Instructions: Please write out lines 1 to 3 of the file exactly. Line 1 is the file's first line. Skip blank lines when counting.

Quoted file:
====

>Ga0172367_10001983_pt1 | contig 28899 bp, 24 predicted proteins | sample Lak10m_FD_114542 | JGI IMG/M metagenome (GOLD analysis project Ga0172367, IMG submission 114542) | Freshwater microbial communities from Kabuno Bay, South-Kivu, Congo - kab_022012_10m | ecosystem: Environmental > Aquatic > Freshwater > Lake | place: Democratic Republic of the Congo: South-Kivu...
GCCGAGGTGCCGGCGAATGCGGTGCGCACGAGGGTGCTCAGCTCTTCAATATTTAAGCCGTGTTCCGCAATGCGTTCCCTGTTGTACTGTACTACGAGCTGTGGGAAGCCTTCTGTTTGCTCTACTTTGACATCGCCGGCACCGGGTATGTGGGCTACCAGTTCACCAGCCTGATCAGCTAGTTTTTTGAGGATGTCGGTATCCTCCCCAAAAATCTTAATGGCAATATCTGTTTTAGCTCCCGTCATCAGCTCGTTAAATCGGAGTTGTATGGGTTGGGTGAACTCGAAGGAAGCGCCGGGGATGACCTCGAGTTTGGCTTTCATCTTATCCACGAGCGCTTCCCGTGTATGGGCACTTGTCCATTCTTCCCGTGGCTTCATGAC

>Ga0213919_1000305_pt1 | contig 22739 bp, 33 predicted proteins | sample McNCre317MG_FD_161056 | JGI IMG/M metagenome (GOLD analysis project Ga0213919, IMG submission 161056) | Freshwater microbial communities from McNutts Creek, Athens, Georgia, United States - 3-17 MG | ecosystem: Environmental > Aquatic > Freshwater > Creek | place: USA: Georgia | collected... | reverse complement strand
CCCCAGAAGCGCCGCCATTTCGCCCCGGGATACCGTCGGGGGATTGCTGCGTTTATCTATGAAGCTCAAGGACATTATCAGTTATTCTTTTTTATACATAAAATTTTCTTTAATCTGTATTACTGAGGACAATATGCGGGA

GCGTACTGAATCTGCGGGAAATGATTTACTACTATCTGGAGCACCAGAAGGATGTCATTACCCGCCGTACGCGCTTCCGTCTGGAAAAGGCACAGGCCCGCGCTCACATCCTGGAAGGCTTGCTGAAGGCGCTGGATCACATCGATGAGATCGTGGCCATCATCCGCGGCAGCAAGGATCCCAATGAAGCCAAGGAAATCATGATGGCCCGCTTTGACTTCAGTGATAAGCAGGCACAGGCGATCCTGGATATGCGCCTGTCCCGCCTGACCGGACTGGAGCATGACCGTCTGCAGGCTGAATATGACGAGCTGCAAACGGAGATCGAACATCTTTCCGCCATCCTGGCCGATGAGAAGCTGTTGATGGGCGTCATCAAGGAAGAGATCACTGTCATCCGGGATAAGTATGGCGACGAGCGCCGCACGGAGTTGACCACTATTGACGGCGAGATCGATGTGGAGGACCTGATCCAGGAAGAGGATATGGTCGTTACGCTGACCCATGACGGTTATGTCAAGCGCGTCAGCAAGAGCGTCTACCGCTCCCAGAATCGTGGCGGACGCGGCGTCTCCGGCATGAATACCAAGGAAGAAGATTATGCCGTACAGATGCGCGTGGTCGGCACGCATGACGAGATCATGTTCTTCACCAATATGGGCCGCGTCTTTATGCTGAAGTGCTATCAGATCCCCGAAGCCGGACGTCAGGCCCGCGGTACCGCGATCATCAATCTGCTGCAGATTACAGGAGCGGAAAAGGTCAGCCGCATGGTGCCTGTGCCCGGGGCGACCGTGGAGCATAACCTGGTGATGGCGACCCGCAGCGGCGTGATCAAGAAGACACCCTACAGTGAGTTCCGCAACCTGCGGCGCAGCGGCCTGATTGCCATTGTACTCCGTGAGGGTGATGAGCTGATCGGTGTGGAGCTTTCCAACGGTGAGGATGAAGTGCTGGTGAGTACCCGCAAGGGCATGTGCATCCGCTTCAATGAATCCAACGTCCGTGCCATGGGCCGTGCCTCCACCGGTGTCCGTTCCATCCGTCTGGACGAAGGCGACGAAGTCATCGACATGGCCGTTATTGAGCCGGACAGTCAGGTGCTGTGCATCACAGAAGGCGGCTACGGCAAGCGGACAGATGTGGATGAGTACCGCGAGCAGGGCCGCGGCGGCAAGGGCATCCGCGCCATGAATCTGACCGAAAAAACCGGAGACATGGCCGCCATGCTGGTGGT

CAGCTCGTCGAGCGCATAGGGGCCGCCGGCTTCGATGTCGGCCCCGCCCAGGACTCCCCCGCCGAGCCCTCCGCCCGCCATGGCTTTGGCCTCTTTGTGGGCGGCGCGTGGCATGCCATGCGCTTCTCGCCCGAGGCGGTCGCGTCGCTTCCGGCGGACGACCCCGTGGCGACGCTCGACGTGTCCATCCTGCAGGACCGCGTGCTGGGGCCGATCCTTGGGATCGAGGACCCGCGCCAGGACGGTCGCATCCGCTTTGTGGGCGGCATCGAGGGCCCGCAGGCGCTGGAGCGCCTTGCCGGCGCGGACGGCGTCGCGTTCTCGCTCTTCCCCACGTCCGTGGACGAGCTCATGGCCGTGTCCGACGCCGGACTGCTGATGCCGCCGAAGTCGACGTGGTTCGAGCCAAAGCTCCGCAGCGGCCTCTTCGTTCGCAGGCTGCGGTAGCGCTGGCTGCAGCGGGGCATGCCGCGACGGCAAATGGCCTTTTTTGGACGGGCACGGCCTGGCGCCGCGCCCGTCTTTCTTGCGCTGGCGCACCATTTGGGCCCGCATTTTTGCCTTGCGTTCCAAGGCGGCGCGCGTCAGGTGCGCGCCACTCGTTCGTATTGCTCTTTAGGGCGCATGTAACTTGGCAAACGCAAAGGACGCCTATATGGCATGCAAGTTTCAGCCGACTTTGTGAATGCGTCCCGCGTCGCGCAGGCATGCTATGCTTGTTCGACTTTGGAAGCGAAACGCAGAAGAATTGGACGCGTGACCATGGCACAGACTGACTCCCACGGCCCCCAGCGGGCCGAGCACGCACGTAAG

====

>Ga0172367_10001983_pt1 | contig 28899 bp, 24 predicted proteins | sample Lak10m_FD_114542 | JGI IMG/M metagenome (GOLD analysis project Ga0172367, IMG submission 114542) | Freshwater microbial communities from Kabuno Bay, South-Kivu, Congo - kab_022012_10m | ecosystem: Environmental > Aquatic > Freshwater > Lake | place: Democratic Republic of the Congo: South-Kivu...
GCCGAGGTGCCGGCGAATGCGGTGCGCACGAGGGTGCTCAGCTCTTCAATATTTAAGCCGTGTTCCGCAATGCGTTCCCTGTTGTACTGTACTACGAGCTGTGGGAAGCCTTCTGTTTGCTCTACTTTGACATCGCCGGCACCGGGTATGTGGGCTACCAGTTCACCAGCCTGATCAGCTAGTTTTTTGAGGATGTCGGTATCCTCCCCAAAAATCTTAATGGCAATATCTGTTTTAGCTCCCGTCATCAGCTCGTTAAATCGGAGTTGTATGGGTTGGGTGAACTCGAAGGAAGCGCCGGGGATGACCTCGAGTTTGGCTTTCATCTTATCCACGAGCGCTTCCCGTGTATGGGCACTTGTCCATTCTTCCCGTGGCTTCATGAC

>Ga0213919_1000305_pt1 | contig 22739 bp, 33 predicted proteins | sample McNCre317MG_FD_161056 | JGI IMG/M metagenome (GOLD analysis project Ga0213919, IMG submission 161056) | Freshwater microbial communities from McNutts Creek, Athens, Georgia, United States - 3-17 MG | ecosystem: Environmental > Aquatic > Freshwater > Creek | place: USA: Georgia | collected... | reverse complement strand